The Utah nurse who drew national attention after she was manhandled and arrested for refusing to let a police detective take blood from an unconscious patient said Tuesday she had reached a $500,000 settlement with Salt Lake City and the university that runs her hospital.
Nurse Alex Wubbels and her attorney, Karra Porter, announced the settlement in a late-afternoon news conference outside the Salt Lake City Police Department, two months after they released body camera footage showing detective Jeff Payne handcuffing her and shoving her into a squad car as she screamed in protest.
The exact terms of the agreement were confidential, but Porter told The Washington Post that it covered “all potential defendants” involved in the incident. That included the University of Utah, Salt Lake City police and several individual security officers from the university who were present for Wubbels’s arrest but declined to intervene, Porter said.
Wubbels and Porter were considering filing a civil rights lawsuit, but the settlement now precludes that. The nurse had previously stressed that her main concern was protecting hospital staff and preventing the same conflict from happening again.
“Was a lawsuit off the table? It was never off the table, ever, from the very beginning,” Wubbels told reporters Tuesday. “But I also feel like as a whole we need to heal from this, we need to move on, we need to progress, and I feel that we’ve come to a place where we can have that conversation where we can do that.”
Wubbels said she will donate some of the proceeds to a fund that will help people obtain body camera footage and provide free legal aid for open records requests. She is also planning to use the money to raise awareness about workplace violence against nurses.
A spokesman for Salt Lake City Mayor Jackie Biskupski told the Deseret News that the city and the university had each agreed to pay Wubbels $250,000. “Salt Lake City has been focused first and foremost on ensuring policies and procedures are changed so things like this don’t happen again, and we are glad we could come to a resolution with nurse Wubbles,” the spokesman said.
Multiple body camera videos captured the explosive July 26 encounter between Wubbels and Payne, the detective.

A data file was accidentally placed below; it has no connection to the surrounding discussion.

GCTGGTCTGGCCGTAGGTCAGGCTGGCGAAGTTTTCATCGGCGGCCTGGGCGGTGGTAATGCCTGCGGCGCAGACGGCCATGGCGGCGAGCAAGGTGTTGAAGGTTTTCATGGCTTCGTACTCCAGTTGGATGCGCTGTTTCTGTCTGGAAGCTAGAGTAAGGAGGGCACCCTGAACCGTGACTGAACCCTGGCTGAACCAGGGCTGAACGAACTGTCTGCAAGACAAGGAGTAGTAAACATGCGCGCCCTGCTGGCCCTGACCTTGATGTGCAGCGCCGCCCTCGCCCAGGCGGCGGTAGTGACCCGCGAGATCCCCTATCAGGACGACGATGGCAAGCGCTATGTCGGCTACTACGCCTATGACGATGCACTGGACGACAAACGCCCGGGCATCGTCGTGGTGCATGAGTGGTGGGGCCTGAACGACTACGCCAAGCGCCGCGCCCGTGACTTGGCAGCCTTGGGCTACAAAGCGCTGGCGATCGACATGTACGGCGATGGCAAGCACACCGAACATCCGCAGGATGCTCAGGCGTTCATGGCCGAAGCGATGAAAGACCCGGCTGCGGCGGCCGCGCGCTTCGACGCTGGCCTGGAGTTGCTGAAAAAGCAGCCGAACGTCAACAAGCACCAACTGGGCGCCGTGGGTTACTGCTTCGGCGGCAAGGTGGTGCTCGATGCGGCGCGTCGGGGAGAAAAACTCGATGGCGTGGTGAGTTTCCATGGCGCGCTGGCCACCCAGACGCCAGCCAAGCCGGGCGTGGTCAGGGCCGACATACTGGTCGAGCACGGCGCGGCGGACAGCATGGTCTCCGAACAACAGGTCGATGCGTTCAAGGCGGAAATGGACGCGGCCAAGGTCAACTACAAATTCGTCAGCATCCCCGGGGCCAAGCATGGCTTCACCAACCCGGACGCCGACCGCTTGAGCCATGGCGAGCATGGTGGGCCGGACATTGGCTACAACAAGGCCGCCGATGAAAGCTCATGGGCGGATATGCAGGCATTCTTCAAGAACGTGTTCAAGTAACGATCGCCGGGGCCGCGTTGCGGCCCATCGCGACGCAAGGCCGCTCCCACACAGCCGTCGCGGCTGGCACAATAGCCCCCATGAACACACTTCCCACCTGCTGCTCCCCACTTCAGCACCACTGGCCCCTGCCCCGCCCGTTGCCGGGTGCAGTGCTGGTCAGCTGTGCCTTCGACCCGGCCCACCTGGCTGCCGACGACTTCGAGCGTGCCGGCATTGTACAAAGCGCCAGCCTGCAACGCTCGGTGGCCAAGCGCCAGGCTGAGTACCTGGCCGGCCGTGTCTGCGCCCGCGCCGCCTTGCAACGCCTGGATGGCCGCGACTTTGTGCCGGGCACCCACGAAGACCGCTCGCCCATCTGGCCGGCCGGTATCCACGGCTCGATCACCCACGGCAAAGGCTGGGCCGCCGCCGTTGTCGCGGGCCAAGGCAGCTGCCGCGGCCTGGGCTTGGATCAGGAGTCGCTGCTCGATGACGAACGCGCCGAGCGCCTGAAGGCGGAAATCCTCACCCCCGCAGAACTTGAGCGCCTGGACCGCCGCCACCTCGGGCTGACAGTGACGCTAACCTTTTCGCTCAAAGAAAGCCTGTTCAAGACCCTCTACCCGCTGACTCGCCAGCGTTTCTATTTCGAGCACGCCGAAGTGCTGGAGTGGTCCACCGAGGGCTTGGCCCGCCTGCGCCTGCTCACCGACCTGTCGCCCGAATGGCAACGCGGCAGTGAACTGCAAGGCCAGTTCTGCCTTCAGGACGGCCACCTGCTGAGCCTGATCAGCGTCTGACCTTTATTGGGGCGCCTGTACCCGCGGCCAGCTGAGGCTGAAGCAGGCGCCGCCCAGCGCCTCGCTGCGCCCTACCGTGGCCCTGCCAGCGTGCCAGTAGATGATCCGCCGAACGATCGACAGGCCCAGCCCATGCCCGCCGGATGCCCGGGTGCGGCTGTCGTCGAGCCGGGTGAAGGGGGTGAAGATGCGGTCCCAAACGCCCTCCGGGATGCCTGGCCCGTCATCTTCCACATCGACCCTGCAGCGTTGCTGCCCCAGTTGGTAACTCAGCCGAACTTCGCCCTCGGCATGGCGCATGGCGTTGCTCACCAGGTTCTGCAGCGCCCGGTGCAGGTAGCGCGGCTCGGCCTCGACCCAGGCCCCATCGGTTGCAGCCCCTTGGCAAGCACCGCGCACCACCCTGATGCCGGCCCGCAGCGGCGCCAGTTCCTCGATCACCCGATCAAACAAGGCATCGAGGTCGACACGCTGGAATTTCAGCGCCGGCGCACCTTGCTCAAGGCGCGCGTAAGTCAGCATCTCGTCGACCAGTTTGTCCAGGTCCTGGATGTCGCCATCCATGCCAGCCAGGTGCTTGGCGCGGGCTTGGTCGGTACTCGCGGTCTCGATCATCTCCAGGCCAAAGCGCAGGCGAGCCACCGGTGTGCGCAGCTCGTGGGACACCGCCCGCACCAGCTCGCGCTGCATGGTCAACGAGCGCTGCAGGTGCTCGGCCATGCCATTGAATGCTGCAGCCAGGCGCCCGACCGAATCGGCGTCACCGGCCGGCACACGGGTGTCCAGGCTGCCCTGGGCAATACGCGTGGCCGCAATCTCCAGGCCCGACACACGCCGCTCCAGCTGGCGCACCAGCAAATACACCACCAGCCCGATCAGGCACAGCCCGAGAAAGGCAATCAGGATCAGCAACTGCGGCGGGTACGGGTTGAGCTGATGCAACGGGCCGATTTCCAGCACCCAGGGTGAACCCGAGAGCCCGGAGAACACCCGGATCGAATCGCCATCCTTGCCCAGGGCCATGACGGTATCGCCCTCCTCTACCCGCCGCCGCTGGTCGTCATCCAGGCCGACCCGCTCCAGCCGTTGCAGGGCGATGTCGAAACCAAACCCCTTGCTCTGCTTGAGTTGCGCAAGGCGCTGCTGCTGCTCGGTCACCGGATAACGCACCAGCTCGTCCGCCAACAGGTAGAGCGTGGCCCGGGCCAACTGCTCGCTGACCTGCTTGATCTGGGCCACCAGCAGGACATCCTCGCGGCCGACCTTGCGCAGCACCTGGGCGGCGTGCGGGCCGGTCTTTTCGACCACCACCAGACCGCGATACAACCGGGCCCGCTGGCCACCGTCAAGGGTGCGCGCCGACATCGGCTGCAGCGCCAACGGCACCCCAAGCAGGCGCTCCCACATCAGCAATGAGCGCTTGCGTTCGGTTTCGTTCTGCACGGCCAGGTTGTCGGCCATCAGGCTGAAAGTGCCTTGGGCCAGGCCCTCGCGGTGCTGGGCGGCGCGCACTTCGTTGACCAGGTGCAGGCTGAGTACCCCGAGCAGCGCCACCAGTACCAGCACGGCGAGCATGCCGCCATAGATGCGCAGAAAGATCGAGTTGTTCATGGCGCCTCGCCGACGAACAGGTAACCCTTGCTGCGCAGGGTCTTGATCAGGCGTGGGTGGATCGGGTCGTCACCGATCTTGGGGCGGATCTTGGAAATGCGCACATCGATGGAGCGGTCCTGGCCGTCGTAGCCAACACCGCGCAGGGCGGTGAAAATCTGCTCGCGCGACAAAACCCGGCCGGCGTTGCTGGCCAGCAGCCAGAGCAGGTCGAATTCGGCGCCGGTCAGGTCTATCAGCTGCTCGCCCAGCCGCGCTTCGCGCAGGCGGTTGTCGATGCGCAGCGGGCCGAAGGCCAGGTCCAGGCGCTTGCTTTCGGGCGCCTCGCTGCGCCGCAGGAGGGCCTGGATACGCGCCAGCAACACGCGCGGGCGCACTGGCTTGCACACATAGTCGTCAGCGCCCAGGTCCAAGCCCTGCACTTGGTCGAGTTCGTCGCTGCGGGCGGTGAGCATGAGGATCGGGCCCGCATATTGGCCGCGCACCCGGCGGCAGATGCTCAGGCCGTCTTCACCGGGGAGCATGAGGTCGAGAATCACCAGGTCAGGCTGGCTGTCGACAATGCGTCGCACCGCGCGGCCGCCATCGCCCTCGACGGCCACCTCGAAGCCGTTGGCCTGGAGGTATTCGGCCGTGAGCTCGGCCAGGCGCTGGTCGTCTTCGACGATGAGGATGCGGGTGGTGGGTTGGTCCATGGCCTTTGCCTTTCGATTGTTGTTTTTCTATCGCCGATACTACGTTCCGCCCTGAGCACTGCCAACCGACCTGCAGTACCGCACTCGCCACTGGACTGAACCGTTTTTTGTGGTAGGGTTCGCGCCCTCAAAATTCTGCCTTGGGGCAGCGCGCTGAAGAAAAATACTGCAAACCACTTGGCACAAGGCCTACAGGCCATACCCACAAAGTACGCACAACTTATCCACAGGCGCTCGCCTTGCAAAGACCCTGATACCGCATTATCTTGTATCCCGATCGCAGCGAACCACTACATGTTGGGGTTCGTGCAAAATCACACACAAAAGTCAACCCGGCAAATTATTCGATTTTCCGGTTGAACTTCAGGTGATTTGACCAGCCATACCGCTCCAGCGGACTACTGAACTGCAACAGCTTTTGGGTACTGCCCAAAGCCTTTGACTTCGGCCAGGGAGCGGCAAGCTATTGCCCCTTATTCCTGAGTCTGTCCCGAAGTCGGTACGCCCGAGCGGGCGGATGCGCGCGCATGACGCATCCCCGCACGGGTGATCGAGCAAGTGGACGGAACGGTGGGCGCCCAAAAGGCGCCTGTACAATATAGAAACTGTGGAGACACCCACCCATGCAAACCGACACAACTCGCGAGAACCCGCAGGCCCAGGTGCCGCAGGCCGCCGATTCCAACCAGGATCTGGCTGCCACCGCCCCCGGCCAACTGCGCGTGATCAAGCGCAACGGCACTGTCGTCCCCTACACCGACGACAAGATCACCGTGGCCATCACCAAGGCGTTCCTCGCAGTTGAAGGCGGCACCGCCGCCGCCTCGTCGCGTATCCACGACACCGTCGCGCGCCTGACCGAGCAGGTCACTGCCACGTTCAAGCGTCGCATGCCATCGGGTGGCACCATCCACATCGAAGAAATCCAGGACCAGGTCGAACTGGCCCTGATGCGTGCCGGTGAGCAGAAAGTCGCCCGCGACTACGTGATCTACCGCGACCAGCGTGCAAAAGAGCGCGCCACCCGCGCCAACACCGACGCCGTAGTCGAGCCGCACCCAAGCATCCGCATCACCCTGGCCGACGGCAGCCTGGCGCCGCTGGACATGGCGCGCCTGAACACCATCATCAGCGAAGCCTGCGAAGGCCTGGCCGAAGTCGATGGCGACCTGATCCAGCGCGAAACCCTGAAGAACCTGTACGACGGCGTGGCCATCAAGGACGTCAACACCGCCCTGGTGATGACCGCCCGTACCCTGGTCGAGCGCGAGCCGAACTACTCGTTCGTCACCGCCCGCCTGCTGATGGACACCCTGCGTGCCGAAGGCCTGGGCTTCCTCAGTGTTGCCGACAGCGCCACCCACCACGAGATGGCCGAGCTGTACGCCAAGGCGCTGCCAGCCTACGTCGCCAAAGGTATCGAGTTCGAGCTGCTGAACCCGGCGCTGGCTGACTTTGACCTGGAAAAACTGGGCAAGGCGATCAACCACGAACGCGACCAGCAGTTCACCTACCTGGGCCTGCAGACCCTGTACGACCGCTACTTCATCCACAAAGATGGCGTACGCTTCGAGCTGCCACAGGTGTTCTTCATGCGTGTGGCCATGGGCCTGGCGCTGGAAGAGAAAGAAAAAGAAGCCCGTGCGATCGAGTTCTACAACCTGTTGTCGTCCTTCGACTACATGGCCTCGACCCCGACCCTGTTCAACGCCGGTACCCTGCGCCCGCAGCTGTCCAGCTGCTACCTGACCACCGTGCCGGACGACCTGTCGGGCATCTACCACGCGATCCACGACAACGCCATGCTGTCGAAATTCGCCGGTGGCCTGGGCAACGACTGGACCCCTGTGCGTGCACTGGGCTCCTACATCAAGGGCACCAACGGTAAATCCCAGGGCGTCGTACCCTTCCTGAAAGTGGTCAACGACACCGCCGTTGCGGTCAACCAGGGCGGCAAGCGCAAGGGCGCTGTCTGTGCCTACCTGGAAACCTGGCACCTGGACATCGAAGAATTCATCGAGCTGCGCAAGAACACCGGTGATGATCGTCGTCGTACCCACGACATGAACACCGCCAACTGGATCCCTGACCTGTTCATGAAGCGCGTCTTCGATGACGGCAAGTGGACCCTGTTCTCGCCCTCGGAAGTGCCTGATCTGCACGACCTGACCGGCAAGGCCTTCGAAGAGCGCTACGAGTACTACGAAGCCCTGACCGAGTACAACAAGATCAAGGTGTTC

Wubbels was working as the charge nurse at the University of Utah Hospital’s burn unit that afternoon when Payne arrived and demanded to collect a blood sample from an unconscious truck driver who was severely injured in a head-on collision. State law, federal law and hospital policy all required that police present a warrant or obtain patient consent before drawing blood. Payne had neither.
The nurse politely explained the policy to Payne and even got her supervisor on the phone to back her up. After a tense standoff, Payne grabbed Wubbels by her arms, cuffed her hands behind her back and shoved her into an unmarked car. Hospital security guards stood by as Wubbels cried “help me” and “this is crazy.”
Payne and another officer on the scene accused Wubbels of interfering with a police investigation, but she was later released without charges. The truck driver died of his injuries in late September.
Frustrated by the city’s initial response to the incident, Wubbels and her attorney got hold of the body camera footage and released it in early September. The videos went viral overnight, drawing a chorus of condemnations from hospital badociations across the country and stoking a heated debate about police use of force. Salt Lake City’s mayor, police chief and officials from the University of Utah apologized to Wubbels shortly after, saying she should never have been arrested for doing her job.
A scathing internal review by police found that Payne and his supervisor, James Tracy, had violated a range of department policies and disgraced the force. In mid-October, Payne was fired and Tracy was demoted two ranks from lieutenant to officer. Both men have appealed the decision.
Wubbels, who was an Olympic skier before she became a nurse, said Tuesday she was still processing the chain of events but was optimistic that the fallout from her arrest could ultimately help improve relations between police and nurses.
“This landed in my lap. This is not something I sought out,” she said. “But I’m also honored by the weight of it and honored to be the one to help make progress in our society at large.”